AerCap opens up floor to multi-billion legal battle with insurers, Lloyd's

Filing is expected to open the floodgates to similar claims

AerCap opens up floor to multi-billion legal battle with insurers, Lloyd's

Insurance News

By Mia Wallace

The world’s largest aircraft leasing company AerCap is facing a weighty legal battle to secure up to $3.5 billion from insurers following the news that over 100 of its planes were seized by their Russian operators. A report published today in the Financial Times (the FT) noted that the dispute will provide a “template for a wave of other claims”

Legal papers filed at the High Court in London outlined the challenge facing AerCap as it comes up against one group of insurers led by AIG of the US, and another led by Lloyd’s of London. The case involves a claim for the loss of 116 aircraft and 23 spare aircraft engines that the Dublin-headquartered company had failed to recover from Russian operators since February 25, 2022.

The FT highlighted that the case, which is likely to come to a full court hearing next year at the earliest, will be closely followed by other leasing companies expected to lodge similar claims. Vitaliy Seveliev, Russia’s transport minister, has stated that 1,140 planes have been newly registered in the country, as a result of a decree authorising the seizure of foreign-owned aircraft.

A source quoted by The FT as being party to the case indicated that an initial case management conference for the trial would likely take place early in 2023, though it could take a further year before a final judgement is delivered. The group, led by AIG, provides “all-risk” cover for the aircraft in question – insuring against risks excluding war. Meanwhile, the group led by Lloyd’s of London covers war-related risks.

It was reported that AerCap’s court filings show that both the all-risk insurers (referred to as “Section One” insurers) and war-risk insurers (referred to as “Section Three” insurers”) claimed that the aircraft’s seizure did not constitute a loss for insurance purposes. However, AerCap’s filing has said that the all-risk insurers should accept its claim.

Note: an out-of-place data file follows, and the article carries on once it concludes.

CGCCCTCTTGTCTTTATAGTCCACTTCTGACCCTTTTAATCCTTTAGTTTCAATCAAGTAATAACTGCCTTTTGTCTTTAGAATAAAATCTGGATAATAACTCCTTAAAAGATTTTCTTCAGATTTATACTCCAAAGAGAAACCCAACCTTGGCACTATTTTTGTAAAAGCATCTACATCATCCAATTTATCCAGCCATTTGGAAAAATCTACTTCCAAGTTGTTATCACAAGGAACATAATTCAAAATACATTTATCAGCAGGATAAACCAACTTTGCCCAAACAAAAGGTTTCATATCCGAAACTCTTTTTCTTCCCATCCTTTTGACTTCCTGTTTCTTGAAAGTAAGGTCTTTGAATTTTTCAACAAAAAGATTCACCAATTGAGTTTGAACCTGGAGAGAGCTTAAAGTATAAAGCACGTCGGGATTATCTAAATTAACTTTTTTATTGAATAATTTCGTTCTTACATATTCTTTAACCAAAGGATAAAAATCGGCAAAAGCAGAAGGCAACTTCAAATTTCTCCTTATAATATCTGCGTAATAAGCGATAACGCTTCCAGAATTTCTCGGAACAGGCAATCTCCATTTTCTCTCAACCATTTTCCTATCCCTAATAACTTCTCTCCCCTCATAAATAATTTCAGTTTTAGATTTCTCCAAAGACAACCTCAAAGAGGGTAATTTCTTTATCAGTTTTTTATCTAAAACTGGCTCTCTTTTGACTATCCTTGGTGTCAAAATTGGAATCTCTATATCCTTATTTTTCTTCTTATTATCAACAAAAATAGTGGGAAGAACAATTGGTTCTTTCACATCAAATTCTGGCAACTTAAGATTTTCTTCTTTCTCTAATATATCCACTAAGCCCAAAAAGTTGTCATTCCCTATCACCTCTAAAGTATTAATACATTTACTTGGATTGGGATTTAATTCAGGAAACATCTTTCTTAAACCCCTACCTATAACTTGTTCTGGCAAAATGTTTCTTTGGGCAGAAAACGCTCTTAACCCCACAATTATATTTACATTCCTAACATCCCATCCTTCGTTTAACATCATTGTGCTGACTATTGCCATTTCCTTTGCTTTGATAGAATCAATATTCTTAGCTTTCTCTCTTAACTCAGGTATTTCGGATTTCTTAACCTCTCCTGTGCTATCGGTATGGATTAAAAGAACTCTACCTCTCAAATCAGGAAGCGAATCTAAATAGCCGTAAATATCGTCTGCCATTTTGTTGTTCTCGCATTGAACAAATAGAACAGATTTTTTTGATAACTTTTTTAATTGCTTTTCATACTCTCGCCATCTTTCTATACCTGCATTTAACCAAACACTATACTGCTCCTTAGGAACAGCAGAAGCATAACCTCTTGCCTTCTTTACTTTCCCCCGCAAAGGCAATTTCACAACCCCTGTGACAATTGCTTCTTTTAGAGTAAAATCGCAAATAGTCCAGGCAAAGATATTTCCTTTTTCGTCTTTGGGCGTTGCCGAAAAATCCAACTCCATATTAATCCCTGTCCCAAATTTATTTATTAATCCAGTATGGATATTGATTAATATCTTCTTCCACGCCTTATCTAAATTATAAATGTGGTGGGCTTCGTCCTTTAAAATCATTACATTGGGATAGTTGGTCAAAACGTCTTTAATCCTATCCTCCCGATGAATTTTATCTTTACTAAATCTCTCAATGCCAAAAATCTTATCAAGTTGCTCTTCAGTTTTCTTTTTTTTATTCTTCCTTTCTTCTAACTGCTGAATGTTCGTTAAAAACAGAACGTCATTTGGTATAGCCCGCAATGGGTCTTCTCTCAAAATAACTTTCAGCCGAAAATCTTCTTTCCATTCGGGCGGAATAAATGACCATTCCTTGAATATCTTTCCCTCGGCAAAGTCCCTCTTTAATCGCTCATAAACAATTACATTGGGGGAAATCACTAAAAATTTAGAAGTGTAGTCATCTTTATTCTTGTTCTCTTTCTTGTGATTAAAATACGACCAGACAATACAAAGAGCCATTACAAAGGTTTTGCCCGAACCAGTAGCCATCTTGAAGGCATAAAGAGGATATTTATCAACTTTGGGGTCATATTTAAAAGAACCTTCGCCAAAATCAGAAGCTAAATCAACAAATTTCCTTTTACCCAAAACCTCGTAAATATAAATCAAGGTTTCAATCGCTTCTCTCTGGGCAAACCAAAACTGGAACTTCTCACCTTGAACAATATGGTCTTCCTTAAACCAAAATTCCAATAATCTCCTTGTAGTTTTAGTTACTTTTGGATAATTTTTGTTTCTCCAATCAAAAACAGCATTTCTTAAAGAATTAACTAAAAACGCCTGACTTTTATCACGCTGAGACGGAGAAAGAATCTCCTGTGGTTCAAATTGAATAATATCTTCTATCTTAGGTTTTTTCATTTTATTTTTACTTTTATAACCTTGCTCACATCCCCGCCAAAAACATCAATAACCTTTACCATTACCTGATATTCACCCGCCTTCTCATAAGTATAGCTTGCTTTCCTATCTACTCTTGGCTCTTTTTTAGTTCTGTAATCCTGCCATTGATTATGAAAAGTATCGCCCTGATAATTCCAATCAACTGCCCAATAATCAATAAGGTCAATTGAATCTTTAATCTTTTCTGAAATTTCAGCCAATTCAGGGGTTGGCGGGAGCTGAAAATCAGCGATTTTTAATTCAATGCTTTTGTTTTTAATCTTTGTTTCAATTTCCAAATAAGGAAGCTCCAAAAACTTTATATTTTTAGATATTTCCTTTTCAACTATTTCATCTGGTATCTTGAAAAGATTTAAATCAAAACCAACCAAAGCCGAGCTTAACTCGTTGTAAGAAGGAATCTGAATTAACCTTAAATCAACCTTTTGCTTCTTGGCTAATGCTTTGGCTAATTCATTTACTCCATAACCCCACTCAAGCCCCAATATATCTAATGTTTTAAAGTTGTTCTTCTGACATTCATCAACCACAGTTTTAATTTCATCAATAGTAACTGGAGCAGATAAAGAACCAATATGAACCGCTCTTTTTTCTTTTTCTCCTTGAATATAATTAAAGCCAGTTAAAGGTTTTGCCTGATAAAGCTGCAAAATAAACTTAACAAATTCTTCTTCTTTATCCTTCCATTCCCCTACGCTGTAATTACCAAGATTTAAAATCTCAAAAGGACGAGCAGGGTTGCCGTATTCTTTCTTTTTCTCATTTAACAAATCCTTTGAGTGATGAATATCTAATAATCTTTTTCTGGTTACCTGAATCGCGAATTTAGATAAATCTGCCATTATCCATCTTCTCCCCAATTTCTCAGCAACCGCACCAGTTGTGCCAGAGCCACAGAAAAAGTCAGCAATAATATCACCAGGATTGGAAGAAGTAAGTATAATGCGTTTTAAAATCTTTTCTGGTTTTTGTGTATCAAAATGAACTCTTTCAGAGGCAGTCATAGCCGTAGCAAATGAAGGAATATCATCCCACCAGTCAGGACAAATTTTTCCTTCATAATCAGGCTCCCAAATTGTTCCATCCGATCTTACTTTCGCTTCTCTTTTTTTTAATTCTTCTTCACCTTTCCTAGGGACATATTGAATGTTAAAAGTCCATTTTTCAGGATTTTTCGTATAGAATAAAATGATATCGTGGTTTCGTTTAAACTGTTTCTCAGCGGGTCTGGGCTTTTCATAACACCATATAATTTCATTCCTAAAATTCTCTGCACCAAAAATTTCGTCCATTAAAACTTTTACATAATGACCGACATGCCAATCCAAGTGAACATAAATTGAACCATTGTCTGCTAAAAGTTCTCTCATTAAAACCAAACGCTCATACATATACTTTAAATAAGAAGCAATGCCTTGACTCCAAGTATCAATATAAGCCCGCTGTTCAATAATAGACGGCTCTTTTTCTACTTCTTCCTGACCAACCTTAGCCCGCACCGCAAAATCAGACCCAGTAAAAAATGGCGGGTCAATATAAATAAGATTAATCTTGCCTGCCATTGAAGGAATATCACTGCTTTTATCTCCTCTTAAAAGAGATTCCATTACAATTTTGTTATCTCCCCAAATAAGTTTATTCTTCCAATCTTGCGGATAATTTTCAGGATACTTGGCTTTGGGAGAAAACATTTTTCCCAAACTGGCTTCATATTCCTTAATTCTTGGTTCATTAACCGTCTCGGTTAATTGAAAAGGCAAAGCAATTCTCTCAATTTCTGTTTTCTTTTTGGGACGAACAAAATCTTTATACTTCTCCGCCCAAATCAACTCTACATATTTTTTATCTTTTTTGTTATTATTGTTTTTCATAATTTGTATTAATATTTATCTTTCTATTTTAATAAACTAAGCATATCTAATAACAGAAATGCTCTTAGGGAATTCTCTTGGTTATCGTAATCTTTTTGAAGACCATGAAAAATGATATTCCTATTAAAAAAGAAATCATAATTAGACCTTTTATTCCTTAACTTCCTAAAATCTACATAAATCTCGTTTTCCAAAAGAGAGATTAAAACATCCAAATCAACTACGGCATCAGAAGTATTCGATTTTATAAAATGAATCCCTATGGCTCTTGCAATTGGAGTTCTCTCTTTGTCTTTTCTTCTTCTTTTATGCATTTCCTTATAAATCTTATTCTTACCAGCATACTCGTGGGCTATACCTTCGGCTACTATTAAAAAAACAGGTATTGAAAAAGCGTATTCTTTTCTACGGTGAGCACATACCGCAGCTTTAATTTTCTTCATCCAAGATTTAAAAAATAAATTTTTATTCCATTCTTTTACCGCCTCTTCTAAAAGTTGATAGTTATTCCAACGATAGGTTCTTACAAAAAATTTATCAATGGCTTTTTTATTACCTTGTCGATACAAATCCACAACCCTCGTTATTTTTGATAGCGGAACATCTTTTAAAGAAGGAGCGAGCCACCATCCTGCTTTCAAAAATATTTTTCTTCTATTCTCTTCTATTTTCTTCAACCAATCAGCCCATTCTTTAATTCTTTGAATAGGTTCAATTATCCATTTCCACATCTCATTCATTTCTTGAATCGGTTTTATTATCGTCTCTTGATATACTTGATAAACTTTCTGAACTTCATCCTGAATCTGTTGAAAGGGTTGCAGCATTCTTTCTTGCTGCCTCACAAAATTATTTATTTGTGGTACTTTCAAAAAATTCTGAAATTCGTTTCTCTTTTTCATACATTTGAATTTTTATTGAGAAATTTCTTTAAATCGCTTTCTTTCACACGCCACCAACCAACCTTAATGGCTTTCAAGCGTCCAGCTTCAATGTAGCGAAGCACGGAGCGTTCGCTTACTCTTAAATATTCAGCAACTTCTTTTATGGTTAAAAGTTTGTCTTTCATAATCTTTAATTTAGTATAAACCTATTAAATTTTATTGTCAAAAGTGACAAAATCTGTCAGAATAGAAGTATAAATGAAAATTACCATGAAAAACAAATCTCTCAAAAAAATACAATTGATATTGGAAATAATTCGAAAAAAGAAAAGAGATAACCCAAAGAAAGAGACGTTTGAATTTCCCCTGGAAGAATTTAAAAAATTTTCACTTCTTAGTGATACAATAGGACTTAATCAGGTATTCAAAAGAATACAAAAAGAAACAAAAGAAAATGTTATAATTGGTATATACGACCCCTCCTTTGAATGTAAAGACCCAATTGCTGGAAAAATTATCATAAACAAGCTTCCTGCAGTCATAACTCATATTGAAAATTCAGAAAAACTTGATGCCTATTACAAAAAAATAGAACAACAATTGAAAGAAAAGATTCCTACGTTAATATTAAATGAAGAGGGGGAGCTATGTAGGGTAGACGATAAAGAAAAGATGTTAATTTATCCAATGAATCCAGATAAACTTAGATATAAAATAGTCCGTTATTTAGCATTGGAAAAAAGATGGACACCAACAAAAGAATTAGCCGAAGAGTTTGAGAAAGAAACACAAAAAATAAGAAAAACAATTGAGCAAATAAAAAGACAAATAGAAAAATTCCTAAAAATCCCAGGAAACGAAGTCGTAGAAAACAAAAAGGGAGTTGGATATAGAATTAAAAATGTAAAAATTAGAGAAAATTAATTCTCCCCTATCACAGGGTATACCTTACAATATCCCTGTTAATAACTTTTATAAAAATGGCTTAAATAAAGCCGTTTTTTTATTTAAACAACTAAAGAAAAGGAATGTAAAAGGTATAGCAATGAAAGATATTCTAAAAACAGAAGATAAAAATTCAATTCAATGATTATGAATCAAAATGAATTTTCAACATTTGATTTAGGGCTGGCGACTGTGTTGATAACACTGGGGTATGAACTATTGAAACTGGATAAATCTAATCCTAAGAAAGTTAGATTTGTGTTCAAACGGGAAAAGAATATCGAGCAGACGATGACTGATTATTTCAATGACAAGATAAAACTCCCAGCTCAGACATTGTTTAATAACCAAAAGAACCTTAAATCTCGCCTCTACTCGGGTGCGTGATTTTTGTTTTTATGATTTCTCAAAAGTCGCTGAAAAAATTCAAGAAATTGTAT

“Wrongfully and in breach of the policy, the Section One insurers have not paid the sum or any part of it to the insureds,” the filing read.

The FT revealed that: “The two groups of insurers disagreed in their filings on what should happen if the court held that, contrary to their arguments, the aircraft had in fact been lost. The group led by AIG argued that the decision to retain the aircraft was a political one — which could put it outside the scope of the coverage that they provide.”

“In the circumstances . . . the acts of the lessees . . . were acts done for political purposes,” the AIG-led group defence argued.

Meanwhile, the war-risks insurers insisted that, even if the court decided that the seizure was part of an event covered by their policies, they would be liable only if the aircraft were destroyed.

In addition, the FT revealed that limits on the war-risk insurance mean that if the claim is found to be under that cover, any payout is likely to be limited to $1.2 billion, instead of the $3.48 billion being claimed under the all-risks policy.

The publication highlighted the response of Mark Pring, a partner specialising in insurance issues at the law firm Reed Smith, who said there was likely to be a “wave” of insurance claims over assets stranded in Russia in the coming months.

“The insurance fallout from the ongoing war in Ukraine has only just begun,” he said.

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